Officers find meth lab in Gaston - - Columbia, South Carolina

Officers find meth lab in Gaston

Gilbert Otto Johnson Gilbert Otto Johnson
David Carl Johnson David Carl Johnson
Scott Phillip Hill Scott Phillip Hill
Jacqueline Felder Johnson Jacqueline Felder Johnson

LEXINGTON COUNTY, SC (WIS) - The Lexington County Sheriff's Department confirms they have discovered a meth lab in Gaston. Sheriff James Metts says four arrests have been made so far.

Major John Allard with the Lexington County Sheriff's Department says the lab has been discovered off Transom Court near Mack Street.

Metts says they've been working undercover about six months in order to bust the lab in an investigation conducted by NET and the Gaston Police Department. Friday they got the search warrant, and Sheriff Metts says when they entered the home the fumes were so bad that it backed them out of the home.

In the home, they found a bathtub filled with a red phosphorus-based liquid as well as small quantities of meth.

Red phosphorus is a highly toxic and flammable chemical that easily can cause an explosion.

It was the largest red phosphorus-based methamphetamine laboratory ever found in Lexington County.

Metts said NET officers arrested Scott Phillip Hill, 30; David Carl Johnson, 42; Jacqueline Felder Johnson, 39 and Gilbert Otto Johnson, 46. Officers arrested Hill, David Johnson and Jacqueline Johnson for possessing methamphetamine. They arrested David, Jacqueline and Gilbert Johnson for trafficking in methamphetamine, manufacturing methamphetamine, child endangerment and unlawfully disposing of methamphetamine waste.  The suspects were being held Saturday at the Lexington County Detention Center awaiting a bond hearing.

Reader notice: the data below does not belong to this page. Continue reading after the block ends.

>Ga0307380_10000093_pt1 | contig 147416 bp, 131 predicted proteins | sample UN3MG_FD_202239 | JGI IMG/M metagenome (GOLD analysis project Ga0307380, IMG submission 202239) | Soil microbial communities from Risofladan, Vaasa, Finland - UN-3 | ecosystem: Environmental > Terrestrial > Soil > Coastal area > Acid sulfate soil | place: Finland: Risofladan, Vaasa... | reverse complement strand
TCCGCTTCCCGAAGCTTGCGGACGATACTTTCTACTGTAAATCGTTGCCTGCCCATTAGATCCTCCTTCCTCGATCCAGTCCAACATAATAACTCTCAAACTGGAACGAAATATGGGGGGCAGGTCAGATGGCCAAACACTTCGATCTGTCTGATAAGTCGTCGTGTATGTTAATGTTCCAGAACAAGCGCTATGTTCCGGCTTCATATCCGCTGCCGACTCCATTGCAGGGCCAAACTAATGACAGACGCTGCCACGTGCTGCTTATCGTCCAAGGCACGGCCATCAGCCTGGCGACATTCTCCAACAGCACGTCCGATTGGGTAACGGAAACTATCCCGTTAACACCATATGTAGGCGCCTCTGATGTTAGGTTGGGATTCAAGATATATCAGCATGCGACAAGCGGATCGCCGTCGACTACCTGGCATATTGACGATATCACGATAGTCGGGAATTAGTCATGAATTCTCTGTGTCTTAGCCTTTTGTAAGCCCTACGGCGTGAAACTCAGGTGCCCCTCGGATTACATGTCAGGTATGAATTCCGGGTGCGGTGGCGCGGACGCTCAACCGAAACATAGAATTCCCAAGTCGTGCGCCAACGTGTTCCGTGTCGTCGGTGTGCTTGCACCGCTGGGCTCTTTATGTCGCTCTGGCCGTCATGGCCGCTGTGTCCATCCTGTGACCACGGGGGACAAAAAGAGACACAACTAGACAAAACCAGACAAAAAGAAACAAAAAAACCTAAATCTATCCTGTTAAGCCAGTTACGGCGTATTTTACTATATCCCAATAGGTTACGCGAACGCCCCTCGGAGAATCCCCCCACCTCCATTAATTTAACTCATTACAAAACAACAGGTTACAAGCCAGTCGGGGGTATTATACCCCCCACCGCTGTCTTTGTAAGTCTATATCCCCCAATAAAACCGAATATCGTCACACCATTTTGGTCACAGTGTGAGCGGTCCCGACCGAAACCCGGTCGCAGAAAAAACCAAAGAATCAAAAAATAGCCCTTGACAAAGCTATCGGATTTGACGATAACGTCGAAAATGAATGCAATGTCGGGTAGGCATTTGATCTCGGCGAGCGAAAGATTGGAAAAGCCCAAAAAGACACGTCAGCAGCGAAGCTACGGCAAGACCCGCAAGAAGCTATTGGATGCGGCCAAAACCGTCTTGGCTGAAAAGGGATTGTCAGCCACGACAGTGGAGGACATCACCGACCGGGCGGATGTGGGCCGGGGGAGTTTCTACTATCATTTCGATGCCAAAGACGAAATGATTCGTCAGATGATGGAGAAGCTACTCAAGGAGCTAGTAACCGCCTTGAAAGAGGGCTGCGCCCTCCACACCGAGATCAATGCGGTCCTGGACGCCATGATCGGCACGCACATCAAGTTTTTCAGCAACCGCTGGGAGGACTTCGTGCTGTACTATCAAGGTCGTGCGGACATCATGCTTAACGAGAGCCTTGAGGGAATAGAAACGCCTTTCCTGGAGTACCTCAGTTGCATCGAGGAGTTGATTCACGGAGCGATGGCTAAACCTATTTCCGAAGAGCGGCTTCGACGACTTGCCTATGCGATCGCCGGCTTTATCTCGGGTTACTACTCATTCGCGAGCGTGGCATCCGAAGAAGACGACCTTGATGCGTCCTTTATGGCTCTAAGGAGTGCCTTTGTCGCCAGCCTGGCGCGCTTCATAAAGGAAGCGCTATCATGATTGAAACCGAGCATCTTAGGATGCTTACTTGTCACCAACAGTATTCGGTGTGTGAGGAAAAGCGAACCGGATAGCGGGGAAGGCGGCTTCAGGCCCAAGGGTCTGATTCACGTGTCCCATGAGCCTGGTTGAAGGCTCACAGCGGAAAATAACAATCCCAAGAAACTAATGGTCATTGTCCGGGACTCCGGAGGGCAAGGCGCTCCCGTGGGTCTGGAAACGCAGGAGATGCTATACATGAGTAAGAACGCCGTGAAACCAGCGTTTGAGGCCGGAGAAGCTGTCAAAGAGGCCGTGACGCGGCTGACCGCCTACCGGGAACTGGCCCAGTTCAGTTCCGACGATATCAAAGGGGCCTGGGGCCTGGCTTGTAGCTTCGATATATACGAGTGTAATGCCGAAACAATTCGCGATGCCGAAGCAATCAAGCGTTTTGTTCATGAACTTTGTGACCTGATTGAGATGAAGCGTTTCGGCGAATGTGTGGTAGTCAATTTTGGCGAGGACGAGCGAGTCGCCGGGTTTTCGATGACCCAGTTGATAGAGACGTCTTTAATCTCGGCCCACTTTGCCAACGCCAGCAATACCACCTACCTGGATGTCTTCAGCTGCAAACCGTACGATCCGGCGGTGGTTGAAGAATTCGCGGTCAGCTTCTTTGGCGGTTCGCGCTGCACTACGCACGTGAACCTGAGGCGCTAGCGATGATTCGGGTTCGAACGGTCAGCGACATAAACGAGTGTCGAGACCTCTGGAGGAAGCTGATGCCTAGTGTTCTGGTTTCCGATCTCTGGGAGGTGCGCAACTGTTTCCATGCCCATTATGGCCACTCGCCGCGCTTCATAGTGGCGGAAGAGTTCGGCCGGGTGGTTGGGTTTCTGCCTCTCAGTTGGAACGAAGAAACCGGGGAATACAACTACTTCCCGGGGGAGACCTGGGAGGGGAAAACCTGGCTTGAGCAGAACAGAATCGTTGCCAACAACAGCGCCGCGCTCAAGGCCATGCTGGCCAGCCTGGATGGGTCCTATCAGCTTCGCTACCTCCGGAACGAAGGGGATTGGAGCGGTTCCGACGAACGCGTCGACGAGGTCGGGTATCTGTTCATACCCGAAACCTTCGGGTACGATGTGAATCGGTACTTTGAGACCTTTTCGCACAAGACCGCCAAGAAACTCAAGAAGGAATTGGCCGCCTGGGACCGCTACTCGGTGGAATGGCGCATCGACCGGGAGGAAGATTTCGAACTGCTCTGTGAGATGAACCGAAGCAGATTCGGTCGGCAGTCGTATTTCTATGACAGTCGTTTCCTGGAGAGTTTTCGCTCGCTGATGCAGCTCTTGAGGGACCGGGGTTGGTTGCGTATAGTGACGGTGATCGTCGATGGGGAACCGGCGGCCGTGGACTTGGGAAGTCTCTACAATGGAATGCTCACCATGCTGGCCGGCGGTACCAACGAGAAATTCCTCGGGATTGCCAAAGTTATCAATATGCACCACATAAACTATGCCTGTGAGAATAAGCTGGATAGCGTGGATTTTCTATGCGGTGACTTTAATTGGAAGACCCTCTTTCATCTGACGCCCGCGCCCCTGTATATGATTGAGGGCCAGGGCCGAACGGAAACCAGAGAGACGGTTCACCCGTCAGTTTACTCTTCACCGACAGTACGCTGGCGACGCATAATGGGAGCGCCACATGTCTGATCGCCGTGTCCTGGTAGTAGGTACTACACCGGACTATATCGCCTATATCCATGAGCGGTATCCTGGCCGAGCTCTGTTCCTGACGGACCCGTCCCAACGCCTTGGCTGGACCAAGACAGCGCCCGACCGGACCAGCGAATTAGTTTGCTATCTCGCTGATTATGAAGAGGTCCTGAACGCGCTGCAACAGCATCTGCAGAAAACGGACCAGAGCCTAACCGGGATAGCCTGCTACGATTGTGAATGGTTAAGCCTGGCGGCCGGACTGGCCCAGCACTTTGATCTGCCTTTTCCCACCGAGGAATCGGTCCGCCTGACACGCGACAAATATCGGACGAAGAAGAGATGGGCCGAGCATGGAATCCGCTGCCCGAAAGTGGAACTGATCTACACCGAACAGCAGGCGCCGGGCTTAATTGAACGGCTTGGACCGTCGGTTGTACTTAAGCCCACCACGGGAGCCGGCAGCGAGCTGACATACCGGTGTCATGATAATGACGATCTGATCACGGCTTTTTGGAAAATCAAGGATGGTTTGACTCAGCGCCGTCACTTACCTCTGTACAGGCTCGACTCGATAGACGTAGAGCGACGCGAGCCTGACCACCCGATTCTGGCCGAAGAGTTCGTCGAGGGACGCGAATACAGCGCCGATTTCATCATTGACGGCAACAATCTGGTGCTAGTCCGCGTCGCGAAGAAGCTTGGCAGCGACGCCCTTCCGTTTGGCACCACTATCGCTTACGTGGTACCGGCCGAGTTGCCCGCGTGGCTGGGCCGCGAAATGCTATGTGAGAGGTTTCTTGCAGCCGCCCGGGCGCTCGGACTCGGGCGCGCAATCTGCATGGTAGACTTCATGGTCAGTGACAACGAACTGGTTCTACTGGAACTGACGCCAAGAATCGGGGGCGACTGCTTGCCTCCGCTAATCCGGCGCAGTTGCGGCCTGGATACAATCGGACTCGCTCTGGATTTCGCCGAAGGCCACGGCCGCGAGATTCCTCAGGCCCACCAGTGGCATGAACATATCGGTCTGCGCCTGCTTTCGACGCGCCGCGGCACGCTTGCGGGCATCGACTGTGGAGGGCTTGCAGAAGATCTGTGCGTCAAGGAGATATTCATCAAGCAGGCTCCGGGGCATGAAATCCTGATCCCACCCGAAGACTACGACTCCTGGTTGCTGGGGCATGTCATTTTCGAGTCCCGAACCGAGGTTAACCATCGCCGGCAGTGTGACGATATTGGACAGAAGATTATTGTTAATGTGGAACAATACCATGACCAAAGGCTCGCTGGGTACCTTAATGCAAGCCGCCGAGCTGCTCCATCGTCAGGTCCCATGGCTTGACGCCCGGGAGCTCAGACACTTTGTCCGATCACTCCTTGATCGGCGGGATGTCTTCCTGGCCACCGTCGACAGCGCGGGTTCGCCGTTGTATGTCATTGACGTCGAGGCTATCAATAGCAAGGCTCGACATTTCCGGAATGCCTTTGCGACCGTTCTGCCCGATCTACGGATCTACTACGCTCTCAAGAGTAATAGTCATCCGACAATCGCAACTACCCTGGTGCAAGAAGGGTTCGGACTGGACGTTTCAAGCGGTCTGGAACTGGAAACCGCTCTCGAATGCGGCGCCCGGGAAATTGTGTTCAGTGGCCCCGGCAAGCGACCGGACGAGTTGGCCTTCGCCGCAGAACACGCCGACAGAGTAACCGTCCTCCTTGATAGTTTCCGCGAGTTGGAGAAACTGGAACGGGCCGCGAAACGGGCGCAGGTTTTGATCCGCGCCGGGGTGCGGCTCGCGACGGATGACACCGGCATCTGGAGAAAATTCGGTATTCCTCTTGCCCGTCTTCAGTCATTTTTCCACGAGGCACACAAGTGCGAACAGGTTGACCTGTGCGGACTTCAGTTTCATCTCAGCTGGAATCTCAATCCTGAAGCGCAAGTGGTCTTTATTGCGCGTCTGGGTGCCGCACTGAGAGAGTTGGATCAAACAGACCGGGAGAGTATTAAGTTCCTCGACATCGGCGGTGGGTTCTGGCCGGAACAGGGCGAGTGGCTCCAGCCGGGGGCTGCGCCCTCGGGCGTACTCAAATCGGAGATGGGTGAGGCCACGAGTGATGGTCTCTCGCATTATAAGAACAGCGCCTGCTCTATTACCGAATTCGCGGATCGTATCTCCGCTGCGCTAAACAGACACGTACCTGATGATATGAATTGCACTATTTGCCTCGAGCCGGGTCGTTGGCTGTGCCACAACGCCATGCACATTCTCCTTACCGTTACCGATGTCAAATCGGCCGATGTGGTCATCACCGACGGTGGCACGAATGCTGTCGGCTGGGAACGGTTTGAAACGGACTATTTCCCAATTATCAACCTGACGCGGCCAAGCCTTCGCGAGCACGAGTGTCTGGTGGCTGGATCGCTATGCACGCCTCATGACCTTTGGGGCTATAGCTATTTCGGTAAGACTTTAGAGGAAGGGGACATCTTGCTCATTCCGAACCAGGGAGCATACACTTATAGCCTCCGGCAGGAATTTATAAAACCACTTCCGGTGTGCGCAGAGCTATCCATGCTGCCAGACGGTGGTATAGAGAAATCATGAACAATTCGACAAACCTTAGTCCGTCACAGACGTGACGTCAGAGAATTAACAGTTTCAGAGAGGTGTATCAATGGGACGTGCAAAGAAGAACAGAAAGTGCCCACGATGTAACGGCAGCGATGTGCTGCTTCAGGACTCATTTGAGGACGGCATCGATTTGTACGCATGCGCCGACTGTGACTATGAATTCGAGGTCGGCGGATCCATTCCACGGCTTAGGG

The residence on Transom Court was not only a meth lab but was a home to a 15-year-old mentally disabled boy, who is related to the Johnsons.

NET officers took emergency protective custody of the 15-year-old boy and placed the boy in the care of the South Carolina Department of Social Services after finding that the boy and Jacqueline Johnson were at a friend's home on Mack Street, Metts said.

The state Department of Social Services is also investigating Jacqueline Johnson's employment at a child-care center in Gaston.  Her exposure to toxic chemicals used to manufacture methamphetamine could pose a health risk for children who she cared for at the child-care center.

Nearby, residents describe their street as quiet and peaceful, and also one that's filled with a lot of children.

Denise Sturkie lives two doors down from the bust, "We were shocked, literally shocked that it was a meth lab."

But also also counting their blessings, "Our kids are at stake here. It could have blown up and our kids could have been playing out in the street 'cause that's what they do."

As a parent, she's faced with a tough question, one that she never thought she'd have to answer, and one that's she's not sure how to answer. "How do you explain to your kids, 'Well guess what, there's a meth lab two doors down from you?'"

This was the first meth lab that NET officers have seized this year in Lexington County, Metts said. In 2006, NET officers seized 15 methamphetamine laboratories in Lexington County, while they seized 35 in 2005 and 41 in 2004.

The warning signs of meth labs include a strong chemical odor, metal chemical containers that are shaped in the form of a cylinder, large quantities of over-the-counter cold medications, lithium batteries, engine-starting fluid, paint thinner and glass containers, such as large pickle jars, that contain a clear liquid.

Citizens should exercise extreme caution and immediately contact law enforcement if they encounter a meth laboratory. Those who want to anonymously report illegal drug activity can call CrimeStoppers at 1-888-559-TIPS or call the NET Hotline at (803) 785-8411

Reported by Trey Paul

Updated by Jackie Faye

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